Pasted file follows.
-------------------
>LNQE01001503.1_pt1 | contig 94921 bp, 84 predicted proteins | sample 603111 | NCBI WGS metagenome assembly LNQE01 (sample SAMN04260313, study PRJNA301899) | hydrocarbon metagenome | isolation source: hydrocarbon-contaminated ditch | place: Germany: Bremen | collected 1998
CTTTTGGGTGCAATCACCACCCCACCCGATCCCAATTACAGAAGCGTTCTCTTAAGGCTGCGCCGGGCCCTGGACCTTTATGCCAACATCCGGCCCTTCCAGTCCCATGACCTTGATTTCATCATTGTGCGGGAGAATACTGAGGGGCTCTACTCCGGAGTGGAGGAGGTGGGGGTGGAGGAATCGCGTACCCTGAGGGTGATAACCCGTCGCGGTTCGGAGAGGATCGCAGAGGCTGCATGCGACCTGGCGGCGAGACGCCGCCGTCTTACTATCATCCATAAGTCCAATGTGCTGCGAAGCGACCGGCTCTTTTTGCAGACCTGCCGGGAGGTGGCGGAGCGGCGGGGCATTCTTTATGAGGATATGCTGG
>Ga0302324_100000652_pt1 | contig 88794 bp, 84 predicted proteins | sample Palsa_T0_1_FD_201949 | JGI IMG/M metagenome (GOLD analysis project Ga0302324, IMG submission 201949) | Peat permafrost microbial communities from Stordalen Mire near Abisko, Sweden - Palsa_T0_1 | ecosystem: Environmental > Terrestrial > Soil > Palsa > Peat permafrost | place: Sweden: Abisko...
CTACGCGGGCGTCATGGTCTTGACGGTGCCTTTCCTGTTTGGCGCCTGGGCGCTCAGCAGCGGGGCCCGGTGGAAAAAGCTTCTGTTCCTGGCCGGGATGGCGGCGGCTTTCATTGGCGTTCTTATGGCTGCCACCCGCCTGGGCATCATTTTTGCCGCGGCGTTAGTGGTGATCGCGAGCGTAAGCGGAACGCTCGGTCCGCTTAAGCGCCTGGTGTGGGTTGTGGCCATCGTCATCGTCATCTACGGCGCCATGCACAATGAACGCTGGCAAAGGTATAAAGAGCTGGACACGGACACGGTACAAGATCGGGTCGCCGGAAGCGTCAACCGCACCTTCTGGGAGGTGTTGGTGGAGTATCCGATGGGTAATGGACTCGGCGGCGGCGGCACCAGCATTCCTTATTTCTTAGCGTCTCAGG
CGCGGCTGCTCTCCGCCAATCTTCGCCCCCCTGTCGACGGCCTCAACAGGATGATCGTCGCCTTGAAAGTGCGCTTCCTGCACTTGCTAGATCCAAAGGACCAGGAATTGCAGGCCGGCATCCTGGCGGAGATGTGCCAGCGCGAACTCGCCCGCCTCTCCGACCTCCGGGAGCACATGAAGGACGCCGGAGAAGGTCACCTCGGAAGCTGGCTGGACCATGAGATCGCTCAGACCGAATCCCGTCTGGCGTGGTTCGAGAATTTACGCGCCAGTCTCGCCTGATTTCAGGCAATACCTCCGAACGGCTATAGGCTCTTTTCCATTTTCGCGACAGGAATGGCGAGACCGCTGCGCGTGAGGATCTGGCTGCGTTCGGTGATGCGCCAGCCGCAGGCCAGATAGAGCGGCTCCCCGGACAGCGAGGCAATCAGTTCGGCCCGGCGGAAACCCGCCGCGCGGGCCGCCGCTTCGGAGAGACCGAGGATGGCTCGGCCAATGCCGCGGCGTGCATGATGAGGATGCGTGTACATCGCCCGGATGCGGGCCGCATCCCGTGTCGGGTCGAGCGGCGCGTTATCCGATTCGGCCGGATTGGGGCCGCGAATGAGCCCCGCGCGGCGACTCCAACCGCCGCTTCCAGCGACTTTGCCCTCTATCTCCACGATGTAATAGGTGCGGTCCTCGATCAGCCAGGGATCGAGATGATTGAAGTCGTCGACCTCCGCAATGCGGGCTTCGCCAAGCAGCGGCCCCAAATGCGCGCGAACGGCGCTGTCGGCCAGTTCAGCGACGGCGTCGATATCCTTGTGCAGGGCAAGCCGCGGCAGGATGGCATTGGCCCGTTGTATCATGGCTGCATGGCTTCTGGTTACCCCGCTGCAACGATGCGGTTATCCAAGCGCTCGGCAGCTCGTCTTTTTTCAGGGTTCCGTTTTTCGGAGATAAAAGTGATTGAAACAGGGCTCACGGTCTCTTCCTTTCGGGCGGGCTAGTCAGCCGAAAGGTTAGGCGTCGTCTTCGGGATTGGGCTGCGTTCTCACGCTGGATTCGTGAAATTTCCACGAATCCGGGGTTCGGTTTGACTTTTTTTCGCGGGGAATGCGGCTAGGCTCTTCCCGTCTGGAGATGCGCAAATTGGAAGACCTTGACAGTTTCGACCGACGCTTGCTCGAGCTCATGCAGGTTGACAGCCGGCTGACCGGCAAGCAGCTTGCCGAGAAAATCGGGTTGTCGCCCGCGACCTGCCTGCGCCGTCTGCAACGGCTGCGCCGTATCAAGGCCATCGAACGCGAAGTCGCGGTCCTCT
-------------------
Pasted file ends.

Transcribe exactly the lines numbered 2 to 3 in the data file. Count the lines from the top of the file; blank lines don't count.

CTTTTGGGTGCAATCACCACCCCACCCGATCCCAATTACAGAAGCGTTCTCTTAAGGCTGCGCCGGGCCCTGGACCTTTATGCCAACATCCGGCCCTTCCAGTCCCATGACCTTGATTTCATCATTGTGCGGGAGAATACTGAGGGGCTCTACTCCGGAGTGGAGGAGGTGGGGGTGGAGGAATCGCGTACCCTGAGGGTGATAACCCGTCGCGGTTCGGAGAGGATCGCAGAGGCTGCATGCGACCTGGCGGCGAGACGCCGCCGTCTTACTATCATCCATAAGTCCAATGTGCTGCGAAGCGACCGGCTCTTTTTGCAGACCTGCCGGGAGGTGGCGGAGCGGCGGGGCATTCTTTATGAGGATATGCTGG
>Ga0302324_100000652_pt1 | contig 88794 bp, 84 predicted proteins | sample Palsa_T0_1_FD_201949 | JGI IMG/M metagenome (GOLD analysis project Ga0302324, IMG submission 201949) | Peat permafrost microbial communities from Stordalen Mire near Abisko, Sweden - Palsa_T0_1 | ecosystem: Environmental > Terrestrial > Soil > Palsa > Peat permafrost | place: Sweden: Abisko...